This is a self-discovery tour. I guess it’s time I write a post to myself. Let’s try this again… for the last time.


Dear Erica,

Do you remember that time you stopped creating? Stopped feeding your spirit and stopped producing art? Do you remember?

Do you remember that moment you devoted all your time and attention to your craft and it was overlooked? Remember when someone produced mediocre work and somehow got it right? Did you forget about the time you realized that someone had the right people in their corner and didn’t have to put in as much work and it worked? Remember the time it broke you and you were jealous and angry – at yourself, at others, at God? Do you remember?

Do you remember cringing at the words “full potential,” fearful of being vulnerable and opening yourself up, being receptive to new avenues and ventures, asking yourself what good would it all be if it were to produce the same results, over and over? How about that time you refused to pick up a pen? You fought with your own fingers. You wrestled with your own heart. You were afraid. Your disappointment in yourself was the cause of your own heartbreak. Do you remember?

Do you remember your mustard seed faith and mountain-sized doubt? Remember shoo’ing off the positive affirmations and confirmations from the Universe that this is what you were born to do because you planted disbelief in your mind and couldn’t fathom something good actually happening to you? You had the audacity to tell people to keep writing and yet, you didn’t. You sat in front of computer screens and pressed keys for the sake of pressing keys but cultivated nothing. You thought there would be no fruits to your labor. Do you remember?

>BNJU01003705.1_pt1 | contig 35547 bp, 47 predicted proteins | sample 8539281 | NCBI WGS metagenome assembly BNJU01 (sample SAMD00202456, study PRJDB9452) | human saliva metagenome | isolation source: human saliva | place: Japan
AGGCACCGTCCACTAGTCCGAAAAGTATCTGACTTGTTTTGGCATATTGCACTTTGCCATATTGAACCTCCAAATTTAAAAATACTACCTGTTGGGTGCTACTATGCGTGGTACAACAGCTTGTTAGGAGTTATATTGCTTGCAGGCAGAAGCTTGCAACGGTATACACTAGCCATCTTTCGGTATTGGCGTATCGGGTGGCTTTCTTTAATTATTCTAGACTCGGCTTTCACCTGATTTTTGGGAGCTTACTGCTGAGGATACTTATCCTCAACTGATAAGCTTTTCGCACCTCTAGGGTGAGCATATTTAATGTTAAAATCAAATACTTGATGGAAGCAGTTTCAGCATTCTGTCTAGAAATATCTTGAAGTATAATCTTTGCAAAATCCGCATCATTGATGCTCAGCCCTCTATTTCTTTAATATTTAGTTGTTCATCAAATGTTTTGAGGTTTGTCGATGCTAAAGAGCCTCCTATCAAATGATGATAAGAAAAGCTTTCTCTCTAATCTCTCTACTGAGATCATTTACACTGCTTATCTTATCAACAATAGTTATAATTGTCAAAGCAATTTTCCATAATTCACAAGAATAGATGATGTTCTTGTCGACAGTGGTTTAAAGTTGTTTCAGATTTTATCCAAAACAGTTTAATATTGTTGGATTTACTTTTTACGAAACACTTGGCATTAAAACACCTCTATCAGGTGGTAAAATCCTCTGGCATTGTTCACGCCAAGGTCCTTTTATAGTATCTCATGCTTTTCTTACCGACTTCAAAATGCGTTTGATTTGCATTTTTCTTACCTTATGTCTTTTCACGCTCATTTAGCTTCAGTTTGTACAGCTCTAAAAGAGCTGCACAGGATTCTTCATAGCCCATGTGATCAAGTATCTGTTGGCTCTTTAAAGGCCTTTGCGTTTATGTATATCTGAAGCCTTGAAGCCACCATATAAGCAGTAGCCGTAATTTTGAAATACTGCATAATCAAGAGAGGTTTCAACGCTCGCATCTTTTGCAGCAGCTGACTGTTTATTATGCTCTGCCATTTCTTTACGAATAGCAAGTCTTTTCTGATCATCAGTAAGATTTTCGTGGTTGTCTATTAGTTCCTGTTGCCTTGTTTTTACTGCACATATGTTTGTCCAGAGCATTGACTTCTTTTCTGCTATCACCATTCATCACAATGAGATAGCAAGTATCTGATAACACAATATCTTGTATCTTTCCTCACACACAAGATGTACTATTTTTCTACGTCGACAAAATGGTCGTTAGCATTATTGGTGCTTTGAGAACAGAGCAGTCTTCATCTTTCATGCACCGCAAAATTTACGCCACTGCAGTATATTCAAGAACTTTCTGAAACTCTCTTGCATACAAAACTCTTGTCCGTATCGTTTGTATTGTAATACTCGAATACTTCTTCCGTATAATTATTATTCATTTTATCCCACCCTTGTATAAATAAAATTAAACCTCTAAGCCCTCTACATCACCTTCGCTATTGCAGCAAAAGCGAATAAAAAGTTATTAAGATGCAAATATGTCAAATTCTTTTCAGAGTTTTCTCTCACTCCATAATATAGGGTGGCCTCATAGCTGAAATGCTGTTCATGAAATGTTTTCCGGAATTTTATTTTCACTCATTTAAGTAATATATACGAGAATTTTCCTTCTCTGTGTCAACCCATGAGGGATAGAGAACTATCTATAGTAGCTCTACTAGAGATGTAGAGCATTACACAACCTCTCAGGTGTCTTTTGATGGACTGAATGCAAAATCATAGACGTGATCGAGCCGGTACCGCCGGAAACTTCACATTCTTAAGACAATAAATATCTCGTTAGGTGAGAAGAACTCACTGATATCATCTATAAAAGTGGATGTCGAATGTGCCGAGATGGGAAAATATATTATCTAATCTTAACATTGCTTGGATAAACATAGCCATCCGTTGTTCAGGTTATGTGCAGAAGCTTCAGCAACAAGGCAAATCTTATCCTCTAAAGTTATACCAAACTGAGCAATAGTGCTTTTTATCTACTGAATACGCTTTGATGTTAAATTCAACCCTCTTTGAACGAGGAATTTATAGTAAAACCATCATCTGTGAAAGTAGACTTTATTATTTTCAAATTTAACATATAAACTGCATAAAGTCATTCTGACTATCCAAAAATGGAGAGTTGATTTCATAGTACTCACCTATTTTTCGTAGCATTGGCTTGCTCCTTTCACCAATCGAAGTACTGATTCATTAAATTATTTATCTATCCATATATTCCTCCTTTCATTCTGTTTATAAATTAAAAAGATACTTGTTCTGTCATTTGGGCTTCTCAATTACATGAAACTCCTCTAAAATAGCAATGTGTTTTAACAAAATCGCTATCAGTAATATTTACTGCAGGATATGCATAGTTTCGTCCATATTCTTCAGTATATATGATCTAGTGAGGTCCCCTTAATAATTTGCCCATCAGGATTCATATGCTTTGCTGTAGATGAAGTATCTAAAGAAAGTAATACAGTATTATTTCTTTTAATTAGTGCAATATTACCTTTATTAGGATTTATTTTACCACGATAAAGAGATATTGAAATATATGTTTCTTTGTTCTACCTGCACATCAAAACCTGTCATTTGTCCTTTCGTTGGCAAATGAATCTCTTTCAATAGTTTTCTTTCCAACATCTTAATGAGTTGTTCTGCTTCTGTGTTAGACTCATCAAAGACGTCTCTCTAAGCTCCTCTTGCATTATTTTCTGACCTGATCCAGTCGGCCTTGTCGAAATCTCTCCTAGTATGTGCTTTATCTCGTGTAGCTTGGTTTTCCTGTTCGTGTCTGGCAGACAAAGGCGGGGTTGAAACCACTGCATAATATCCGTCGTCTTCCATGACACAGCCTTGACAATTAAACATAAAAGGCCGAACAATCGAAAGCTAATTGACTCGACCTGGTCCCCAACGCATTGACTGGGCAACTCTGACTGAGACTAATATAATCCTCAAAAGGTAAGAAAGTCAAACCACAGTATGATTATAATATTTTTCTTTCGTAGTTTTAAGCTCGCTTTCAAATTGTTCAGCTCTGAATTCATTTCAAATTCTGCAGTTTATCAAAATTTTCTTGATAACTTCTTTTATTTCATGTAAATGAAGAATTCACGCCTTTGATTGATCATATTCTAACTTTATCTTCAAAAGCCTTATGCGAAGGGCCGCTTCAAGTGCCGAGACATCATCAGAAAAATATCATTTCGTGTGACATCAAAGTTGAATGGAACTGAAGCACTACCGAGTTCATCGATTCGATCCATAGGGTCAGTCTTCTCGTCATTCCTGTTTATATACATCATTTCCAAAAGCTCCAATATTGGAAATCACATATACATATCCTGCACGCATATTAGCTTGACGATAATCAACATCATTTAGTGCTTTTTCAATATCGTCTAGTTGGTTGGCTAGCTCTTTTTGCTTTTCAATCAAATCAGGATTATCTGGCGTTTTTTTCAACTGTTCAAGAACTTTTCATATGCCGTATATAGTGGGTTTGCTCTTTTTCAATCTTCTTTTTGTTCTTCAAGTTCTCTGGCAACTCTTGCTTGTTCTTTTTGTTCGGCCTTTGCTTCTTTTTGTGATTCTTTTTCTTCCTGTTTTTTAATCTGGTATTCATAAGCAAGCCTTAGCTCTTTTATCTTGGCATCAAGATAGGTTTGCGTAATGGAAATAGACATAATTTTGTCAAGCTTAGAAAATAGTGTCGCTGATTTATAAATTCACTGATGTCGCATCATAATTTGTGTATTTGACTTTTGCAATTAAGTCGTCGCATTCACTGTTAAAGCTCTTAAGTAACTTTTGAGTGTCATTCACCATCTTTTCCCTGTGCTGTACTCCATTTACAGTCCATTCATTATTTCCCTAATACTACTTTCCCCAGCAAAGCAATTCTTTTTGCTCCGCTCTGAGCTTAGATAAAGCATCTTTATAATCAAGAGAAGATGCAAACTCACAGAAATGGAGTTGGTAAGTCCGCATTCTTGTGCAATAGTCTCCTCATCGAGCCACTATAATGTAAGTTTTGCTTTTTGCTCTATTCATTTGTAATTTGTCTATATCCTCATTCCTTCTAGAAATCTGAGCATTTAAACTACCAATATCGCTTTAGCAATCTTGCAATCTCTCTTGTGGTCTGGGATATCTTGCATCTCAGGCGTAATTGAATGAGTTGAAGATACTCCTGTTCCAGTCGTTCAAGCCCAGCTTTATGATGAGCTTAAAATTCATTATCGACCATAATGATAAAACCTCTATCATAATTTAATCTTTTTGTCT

Do not ever forget what got you here. Heartbreak got you here

Don’t you remember how you felt when he left you? You didn’t have a crutch to lean on and needed to support yourself. You didn’t have someone telling you you were beautiful anymore, you actually needed to get up and go face yourself in a mirror and say it – out loud and in painIt took time, but you got there eventually. Don’t you ever forget those bouts of depression. Don’t forget the days you didn’t even know a whole day had gone by because you sulked under your covers, in a pitch black room. Don’t forget it. 

Don’t forget where you came from, what got you here. Heartbreak got you here. It was not easy, but it was necessary.

You wrote a post stating certain things needed to happen to you. You had to crawl up out of some shit. You had to look fear in the face, had to have a little one-on-one with skepticism, a few come to Jesus moments and more than several conversations with yourself on the emotional afflictions that soaked your soul. You had to read some books on self-love, bible scriptures on deliverance, patience quotes from the Goodreads website. You had to look at your kids in their eyes and tell them things will be okay and then actually believe it for yourself. Heartbreak got you here and heartbreak helped you; healed you. You got your heart back because of a heartbreak.

Please remember…

Love always,